• FaceBook MySpace Twitter Anything found on the internetThe ApplicationThe ResumeTypes of ResumesChronologicalRepresents your experience in a date order with the most recent/relevant experience first.FunctionalEmphasizes qualifications according to categories using job-related skills. Your Name Here3100 CleburneHouston, TX 77004713-313-7001E-Mail: yournamehere@tsu.eduOBJECTIVESeeking management level position in marketing where excellent skills in business development,marketing, and research will enhance company visibility and profitability.SUMMARY OF QUALIFICATIONSOver 9 years of marketing management experience. Expertise in managing all aspects of promotional,advertising, and multi-media communications. Excellent written and oral communication skills.Proficient in Microsoft Word, Excel, Access, and PowerPoint.EDUCATIONCandidate for the Master of Business Administration - May 2004Texas Southern University – Jesse H. Jones School of Business - Houston, TexasB.S. in Business Administration, Minor in Marketing, Detroit City University, Detroit, Michigan – 1998WORK EXPERIENCEWestwood Manufacturing Company, Phoenix, Arizona – May 1999 - PresentDirector of Sales and Marketing· Organize and staff marketing activities. Sales growth compounded at 17% per year from $10 to $40 million in nine years.· Initiate programs in advertising, price analysis, product line profitability, market research and applications engineering to support planned growth.· Provide advertising with direction on all creative executions and allocation of $1.5 million media budget.· Prepare, manage and monitor total marketing budgets representing $10 million, for nine market areas.Sales increased 40% within six months after implementation of marketing strategy.XYZ Company, Chicago, Illinois – January 1991 - December 1997Area Marketing Manager· Planned and chaired quarterly meetings to present new marketing programs to franchise community.· Supervised 18 administrative staff providing marketing, operations and personnel support.· Conducted training classes for assistant managers to help them identify marketing techniques and increase sales.Persuaded eight franchisees to invest in the implementation of a marketing program. This resulted in a5% - 20% increase in sales.ASSOCIATIONS /AFFILIATIONSMember, American Marketing Association (AMA)Board Member, Institute of MarketingEnnis Scott3100 CleburneHouston, TX 7704713-313-7000escott@tsu.eduOBJECTIVEA position in Student Affairs that utilizes the educational and on the job skills acquired in undergraduate studies.EDUCATIONBachelor of Arts, Psychology GPA: 3.8 May 2000Arizona State University Tempe, AZSKILLSLeadership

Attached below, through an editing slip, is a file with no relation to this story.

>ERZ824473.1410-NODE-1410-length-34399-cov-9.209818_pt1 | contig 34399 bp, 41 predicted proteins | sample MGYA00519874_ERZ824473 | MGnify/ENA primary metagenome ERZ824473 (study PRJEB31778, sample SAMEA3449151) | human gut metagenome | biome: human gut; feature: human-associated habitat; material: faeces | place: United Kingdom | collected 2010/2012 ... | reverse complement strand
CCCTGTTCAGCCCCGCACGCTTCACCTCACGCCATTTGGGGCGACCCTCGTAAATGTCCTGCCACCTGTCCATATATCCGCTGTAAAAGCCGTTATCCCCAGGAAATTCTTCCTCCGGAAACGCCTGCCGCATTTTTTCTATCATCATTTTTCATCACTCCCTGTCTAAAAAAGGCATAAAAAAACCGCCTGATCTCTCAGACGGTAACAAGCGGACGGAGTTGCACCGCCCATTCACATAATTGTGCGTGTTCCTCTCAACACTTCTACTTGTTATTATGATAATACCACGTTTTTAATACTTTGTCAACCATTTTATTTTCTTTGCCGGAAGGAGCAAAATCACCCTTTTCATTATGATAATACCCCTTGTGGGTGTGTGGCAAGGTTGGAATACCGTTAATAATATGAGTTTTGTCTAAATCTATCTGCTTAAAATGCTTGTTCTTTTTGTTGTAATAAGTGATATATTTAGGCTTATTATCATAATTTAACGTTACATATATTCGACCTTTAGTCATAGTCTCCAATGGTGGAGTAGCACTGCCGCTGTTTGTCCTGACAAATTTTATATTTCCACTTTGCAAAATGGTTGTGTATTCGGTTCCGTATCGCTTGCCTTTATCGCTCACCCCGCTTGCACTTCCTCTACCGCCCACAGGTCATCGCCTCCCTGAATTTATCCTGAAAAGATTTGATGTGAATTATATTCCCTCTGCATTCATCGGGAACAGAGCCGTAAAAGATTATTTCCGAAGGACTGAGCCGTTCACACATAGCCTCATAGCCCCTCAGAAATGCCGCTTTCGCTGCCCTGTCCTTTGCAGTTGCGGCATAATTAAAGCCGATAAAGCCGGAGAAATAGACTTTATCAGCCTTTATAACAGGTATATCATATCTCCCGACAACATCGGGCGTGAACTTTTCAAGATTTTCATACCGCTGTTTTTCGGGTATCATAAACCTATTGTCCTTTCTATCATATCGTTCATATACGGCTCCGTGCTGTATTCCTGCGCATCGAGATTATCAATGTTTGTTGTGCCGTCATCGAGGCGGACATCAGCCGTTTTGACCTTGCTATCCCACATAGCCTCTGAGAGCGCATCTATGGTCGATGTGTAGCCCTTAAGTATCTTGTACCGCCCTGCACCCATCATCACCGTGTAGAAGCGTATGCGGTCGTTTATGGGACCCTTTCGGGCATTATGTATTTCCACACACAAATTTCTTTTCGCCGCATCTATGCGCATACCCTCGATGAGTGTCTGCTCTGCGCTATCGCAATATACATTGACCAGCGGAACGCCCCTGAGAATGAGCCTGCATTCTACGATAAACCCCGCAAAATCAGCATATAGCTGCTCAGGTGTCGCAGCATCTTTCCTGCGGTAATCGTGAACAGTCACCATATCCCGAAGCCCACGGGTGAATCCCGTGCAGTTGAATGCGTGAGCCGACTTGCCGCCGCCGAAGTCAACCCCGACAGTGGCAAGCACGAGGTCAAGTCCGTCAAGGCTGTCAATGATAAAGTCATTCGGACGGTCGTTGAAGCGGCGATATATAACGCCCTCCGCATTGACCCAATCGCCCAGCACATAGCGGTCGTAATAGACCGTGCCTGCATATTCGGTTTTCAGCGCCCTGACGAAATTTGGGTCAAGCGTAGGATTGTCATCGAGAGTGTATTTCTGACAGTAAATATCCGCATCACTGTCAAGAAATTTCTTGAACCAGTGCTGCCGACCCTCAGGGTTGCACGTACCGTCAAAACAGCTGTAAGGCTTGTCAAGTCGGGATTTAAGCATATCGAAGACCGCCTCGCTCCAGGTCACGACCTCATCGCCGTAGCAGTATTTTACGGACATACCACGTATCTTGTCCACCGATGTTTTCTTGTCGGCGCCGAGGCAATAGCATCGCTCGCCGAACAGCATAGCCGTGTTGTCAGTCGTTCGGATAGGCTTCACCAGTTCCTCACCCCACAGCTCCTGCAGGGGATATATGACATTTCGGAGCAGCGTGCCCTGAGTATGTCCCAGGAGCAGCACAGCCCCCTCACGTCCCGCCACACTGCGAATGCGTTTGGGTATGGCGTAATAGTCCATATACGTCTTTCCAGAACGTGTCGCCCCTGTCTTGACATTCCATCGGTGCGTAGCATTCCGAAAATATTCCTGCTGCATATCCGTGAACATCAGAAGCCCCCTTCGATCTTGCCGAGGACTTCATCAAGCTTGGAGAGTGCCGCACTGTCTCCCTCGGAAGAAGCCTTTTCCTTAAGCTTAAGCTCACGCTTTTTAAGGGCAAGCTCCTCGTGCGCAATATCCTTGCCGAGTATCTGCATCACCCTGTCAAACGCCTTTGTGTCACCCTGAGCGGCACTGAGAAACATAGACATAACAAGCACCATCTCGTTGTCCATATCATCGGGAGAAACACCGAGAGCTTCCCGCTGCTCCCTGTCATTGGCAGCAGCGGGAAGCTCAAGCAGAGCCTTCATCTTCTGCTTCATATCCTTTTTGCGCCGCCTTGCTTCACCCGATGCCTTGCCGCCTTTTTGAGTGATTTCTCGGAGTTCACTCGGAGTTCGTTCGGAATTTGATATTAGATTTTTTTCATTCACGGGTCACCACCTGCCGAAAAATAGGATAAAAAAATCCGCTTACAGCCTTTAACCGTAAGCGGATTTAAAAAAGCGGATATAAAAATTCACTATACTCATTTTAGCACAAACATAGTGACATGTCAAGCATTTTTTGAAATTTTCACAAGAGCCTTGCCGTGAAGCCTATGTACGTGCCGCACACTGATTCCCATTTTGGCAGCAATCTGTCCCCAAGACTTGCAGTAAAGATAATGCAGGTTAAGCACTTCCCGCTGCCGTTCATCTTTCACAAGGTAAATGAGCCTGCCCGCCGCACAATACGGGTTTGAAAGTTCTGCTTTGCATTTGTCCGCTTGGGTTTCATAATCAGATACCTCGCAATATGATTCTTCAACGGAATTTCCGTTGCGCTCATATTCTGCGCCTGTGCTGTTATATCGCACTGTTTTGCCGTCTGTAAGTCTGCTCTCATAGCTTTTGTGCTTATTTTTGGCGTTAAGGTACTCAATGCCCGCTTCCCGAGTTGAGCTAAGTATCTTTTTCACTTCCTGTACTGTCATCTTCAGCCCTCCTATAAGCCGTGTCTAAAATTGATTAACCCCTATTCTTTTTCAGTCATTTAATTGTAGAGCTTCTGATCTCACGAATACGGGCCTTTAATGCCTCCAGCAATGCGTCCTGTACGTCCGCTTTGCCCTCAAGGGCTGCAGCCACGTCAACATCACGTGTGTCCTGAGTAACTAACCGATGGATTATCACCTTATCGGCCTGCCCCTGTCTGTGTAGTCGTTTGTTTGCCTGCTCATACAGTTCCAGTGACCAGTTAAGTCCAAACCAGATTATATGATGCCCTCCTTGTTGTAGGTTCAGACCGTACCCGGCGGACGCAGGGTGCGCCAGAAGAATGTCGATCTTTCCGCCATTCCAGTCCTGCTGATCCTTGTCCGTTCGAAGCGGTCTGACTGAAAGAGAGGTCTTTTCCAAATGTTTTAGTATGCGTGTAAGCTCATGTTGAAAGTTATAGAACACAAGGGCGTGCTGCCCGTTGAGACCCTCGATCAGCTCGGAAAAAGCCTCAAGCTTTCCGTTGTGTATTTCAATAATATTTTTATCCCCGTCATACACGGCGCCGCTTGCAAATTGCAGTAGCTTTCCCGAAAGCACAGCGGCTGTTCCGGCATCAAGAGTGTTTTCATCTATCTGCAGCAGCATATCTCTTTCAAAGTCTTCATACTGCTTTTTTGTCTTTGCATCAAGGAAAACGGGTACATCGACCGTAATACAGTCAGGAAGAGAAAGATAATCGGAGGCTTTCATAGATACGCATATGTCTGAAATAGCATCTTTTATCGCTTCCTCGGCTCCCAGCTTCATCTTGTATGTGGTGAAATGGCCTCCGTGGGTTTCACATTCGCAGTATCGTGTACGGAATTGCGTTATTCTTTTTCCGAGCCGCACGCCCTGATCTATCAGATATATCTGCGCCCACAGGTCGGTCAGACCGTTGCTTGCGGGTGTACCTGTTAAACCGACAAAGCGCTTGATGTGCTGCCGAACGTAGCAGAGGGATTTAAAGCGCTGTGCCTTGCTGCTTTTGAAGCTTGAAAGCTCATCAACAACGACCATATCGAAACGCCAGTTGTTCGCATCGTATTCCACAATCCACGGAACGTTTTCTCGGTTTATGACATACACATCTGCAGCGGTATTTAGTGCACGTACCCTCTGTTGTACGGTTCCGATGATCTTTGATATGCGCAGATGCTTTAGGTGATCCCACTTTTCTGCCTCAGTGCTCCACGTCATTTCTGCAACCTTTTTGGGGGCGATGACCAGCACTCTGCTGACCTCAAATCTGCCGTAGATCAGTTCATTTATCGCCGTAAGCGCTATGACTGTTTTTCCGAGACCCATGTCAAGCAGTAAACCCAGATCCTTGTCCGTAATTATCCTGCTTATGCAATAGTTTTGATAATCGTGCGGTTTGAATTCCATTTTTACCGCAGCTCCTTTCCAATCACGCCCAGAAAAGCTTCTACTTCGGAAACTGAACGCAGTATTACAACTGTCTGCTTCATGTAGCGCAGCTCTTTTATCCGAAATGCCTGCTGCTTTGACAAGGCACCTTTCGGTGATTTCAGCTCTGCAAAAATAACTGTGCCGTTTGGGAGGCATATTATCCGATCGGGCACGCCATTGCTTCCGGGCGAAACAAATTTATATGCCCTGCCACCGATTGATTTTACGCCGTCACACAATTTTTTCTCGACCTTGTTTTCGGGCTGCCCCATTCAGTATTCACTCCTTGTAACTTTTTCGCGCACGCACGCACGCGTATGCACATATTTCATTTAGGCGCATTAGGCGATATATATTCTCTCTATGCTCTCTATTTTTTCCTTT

• Facilitated a leadership retreat for 250 active Arizona Students Against Destructive Decisions(SADD),chapters, focusing on communication, leadership and decision-making skills.